Ever had the need to find out where data is stored in your MS SQL Database?
I sometimes do and I find it often faster to simply search every table and every column within these table than to try and hunt down the schema definitions. I get a coffee while the script crunches away. The @SearchStrColumnName option is there mostly for when you search integers, as you may get too many false positives.
Edit: GitHub Gist works awesome, will have to do that for the previous posts too! Just paste the URL, and wordpress will do the rest, in this case display a fully highlighted T-SQL code.
Edit 4/8/2013 – @SearchStrColumnName wasn’t properly escaped before and this parameter didn’t really work.
Edit 4/9/2013 – Added parameter @FullRowResult, this will cause it to return the full row for each hit. This is usefull when you need to lookup or find related info to the search term.
Edit 4/12/2013 – Added parameter @SearchStrTableName, to limit in what tables we are going to search.
Edit 5/2/2013 – Now also searching in type uniqueidentifier (GUID)
Edit 5/22/2013 – Additional numeric data types will be searched.
Edit 1/7/2014 – Can now also search timestamp value (known as rowversion)
Edit 4/18/2014 – Added a Top parameter that works together with @FullRowResult. This is to help limit the return if a search string is found in a table too often
You may want to achieve some power savings, but it turns out some services or programs misbehave.
One way around this issue is to run a script when the machine resumes. We can achieve this via two OS native methods:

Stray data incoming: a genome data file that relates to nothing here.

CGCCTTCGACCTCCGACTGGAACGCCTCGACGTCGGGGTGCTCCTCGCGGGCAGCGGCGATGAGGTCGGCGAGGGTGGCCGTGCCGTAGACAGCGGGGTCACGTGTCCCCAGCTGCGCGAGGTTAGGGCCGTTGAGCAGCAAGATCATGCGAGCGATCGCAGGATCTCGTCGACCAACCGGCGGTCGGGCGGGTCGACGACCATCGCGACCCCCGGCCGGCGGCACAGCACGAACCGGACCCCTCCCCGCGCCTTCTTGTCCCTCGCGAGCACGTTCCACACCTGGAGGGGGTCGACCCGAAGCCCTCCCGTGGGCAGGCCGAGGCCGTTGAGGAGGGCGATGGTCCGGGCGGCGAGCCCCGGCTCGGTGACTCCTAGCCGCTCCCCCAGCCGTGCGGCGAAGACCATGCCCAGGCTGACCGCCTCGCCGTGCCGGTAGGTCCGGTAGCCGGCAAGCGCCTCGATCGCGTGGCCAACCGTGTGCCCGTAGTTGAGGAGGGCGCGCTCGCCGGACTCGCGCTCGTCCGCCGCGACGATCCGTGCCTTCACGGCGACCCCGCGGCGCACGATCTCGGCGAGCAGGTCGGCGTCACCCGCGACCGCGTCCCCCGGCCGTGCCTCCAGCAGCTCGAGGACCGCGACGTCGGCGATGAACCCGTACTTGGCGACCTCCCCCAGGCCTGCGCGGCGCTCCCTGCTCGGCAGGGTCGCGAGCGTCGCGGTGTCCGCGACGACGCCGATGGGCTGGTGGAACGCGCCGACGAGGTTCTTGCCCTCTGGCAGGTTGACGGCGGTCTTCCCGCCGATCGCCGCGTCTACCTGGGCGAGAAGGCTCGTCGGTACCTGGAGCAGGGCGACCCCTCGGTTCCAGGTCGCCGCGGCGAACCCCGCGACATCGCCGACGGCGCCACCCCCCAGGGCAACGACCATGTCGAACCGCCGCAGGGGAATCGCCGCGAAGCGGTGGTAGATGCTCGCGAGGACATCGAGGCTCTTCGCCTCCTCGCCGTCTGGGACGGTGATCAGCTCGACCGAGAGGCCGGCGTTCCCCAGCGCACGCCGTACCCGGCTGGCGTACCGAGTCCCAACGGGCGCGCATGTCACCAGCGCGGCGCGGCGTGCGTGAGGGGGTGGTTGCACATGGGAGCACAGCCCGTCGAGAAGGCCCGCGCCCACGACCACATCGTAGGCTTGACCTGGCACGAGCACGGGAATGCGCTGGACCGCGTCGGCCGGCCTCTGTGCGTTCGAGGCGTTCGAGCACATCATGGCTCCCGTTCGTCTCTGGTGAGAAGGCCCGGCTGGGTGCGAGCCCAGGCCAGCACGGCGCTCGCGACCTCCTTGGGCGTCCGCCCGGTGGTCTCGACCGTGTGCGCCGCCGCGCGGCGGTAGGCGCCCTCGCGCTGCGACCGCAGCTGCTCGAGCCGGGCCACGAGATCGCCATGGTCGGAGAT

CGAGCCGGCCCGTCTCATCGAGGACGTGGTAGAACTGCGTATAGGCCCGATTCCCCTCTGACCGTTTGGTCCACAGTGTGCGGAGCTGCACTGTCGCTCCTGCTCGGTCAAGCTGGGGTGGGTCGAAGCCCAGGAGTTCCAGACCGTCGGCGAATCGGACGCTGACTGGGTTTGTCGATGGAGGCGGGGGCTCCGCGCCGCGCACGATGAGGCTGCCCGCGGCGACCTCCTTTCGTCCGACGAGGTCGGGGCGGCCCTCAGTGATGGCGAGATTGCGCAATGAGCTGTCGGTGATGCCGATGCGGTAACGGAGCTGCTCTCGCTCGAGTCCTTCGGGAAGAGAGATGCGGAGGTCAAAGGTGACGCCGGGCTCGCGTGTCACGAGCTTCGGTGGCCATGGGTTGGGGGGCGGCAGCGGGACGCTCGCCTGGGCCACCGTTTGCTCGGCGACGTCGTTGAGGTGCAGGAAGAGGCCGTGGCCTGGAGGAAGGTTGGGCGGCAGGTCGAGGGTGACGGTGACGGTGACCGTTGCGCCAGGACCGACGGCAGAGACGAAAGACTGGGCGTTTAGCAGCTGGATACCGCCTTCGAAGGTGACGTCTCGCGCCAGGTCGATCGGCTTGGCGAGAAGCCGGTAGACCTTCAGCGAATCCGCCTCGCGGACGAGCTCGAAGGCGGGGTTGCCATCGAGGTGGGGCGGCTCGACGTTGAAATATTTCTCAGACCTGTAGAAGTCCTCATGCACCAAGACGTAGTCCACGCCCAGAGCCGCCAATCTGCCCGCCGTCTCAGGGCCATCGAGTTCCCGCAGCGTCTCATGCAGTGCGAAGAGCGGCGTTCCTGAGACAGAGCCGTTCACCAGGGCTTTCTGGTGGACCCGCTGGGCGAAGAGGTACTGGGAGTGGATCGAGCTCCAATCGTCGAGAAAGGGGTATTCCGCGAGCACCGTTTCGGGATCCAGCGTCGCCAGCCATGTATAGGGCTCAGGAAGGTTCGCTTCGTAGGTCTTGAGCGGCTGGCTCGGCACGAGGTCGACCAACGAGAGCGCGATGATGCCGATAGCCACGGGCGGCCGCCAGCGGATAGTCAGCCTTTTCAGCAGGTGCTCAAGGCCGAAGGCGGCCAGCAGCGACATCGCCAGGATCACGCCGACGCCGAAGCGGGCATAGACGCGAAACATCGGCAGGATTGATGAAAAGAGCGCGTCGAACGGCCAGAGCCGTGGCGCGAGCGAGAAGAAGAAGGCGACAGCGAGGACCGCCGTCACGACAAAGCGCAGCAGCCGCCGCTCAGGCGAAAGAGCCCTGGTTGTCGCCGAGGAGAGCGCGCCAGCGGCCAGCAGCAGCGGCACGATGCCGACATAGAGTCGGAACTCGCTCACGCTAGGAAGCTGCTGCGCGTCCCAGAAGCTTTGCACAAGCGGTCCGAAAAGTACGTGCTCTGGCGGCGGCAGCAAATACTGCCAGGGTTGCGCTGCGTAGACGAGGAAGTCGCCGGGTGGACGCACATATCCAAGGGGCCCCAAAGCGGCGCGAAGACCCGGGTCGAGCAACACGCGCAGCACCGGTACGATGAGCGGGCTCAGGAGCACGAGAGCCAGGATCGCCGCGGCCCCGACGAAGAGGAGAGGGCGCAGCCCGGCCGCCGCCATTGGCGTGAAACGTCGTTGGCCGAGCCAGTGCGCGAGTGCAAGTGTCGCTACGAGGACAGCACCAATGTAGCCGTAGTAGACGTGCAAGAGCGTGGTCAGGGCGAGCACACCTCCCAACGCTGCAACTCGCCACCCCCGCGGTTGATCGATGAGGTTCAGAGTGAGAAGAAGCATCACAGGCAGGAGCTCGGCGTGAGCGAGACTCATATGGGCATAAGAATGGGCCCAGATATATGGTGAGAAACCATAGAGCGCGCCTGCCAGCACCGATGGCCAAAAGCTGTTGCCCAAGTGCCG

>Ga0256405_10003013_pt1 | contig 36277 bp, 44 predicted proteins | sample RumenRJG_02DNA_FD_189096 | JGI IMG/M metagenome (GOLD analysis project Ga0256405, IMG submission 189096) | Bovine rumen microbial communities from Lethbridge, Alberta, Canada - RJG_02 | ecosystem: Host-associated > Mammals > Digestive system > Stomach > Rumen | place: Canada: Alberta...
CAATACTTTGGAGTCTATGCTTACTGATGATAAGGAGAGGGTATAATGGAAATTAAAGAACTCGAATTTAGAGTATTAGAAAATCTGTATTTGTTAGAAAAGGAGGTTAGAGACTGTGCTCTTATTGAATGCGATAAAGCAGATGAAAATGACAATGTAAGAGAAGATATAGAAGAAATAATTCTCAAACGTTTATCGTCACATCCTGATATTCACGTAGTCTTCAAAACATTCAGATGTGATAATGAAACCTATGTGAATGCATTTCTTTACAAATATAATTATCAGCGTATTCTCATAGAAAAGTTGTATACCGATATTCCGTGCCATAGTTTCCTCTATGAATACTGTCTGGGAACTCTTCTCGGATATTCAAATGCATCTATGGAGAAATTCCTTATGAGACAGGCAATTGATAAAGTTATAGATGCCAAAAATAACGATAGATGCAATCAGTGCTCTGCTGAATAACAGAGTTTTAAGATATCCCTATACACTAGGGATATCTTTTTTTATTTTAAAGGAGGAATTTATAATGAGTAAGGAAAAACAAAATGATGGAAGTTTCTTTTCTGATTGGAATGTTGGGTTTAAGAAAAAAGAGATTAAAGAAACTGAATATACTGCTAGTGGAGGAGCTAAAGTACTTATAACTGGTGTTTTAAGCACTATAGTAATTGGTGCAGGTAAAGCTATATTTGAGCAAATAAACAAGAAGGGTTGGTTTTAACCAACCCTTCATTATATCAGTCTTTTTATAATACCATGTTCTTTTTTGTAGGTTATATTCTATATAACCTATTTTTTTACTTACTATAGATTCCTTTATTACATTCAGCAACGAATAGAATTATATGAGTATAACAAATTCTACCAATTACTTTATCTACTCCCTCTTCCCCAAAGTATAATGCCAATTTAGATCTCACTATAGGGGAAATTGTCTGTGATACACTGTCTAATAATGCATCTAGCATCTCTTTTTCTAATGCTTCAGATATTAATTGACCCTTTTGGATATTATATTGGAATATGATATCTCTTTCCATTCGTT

Task Scheduler on Vista+
WMI Event consumer on Win2K+
I am going to only show my approach for the WMI Event, but I wanted to preempt the comments about task scheduler, yes – I am aware, but there are still two advantages to running it via WMI.
Works for all Windows flavors & it is embedding the script code within WMI, so no visibility to end users that they can modify or disable.
Both methods will run the script/code as SYSTEM, which can be a problem when your issues are related to GUI apps, such as Outlook/Exchange connectivity. This limitation does not exist with the excellent 1E NightWatchman that can run scripts as the logged in user. Without NightWatchman there is no way around programming WTSEnumerateSessions () -> WTSQueryUserToken() -> CreateEnvironmentBlock() -> CreateProcessAsUser() and actually compiling an executable that our script would have to call. Maybe I will post an actual example if some requests do come in.
The main obstacle I found with WMI scripts is the deployment. Likely you want to deploy this solution on a number of machines. The classical way would be to write a MOF file and compile that via mofcomp. I decided to actually create my instances via a VBS script. Note that no matter which approach, the Instances will have to be created while running in SYSTEM. Any consumers created as a regular user would only execute if that user is specifically logged in and is a local admin.
This script will restart a specified Service on your machine. As an example only I am restarting “Wireless Zero Configuration” or in short WZCSVC which exists on all XP machines.
Each time this service stops/starts it will write into the application event log as source EAPOL. This is how you can verify the process worked.
Interesting bits worth noting from the script:
The script will force to use the 64bit version of Wscript when available, even if this script is launched via 32bit process such as the SCCM client. I do this via the WMI method Win32_Process whilst forcing to connect to the 64 bit WMI.
The following code snippet is relevant: objCtx.Add “__ProviderArchitecture”, 64 ‘Load 64bit version of WMI if available. In fact I should create another blog post just on how to escape the bit-ness via WMI of a process.
Use of vbNewLine for the script text. This is needed as VBScript is line aware and I have to somehow add the new line command into WMI. Note that vbCrLf doesn’t work for this scenario.